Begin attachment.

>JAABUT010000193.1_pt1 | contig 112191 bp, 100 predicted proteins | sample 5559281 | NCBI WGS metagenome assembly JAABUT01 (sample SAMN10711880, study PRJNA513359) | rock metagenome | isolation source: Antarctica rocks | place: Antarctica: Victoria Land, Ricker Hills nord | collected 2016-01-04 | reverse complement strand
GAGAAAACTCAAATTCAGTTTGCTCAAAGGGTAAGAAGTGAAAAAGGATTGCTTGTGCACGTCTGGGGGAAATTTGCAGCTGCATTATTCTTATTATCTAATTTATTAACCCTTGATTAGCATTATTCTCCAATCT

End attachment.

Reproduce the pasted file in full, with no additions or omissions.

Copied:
>JAABUT010000193.1_pt1 | contig 112191 bp, 100 predicted proteins | sample 5559281 | NCBI WGS metagenome assembly JAABUT01 (sample SAMN10711880, study PRJNA513359) | rock metagenome | isolation source: Antarctica rocks | place: Antarctica: Victoria Land, Ricker Hills nord | collected 2016-01-04 | reverse complement strand
GAGAAAACTCAAATTCAGTTTGCTCAAAGGGTAAGAAGTGAAAAAGGATTGCTTGTGCACGTCTGGGGGAAATTTGCAGCTGCATTATTCTTATTATCTAATTTATTAACCCTTGATTAGCATTATTCTCCAATCT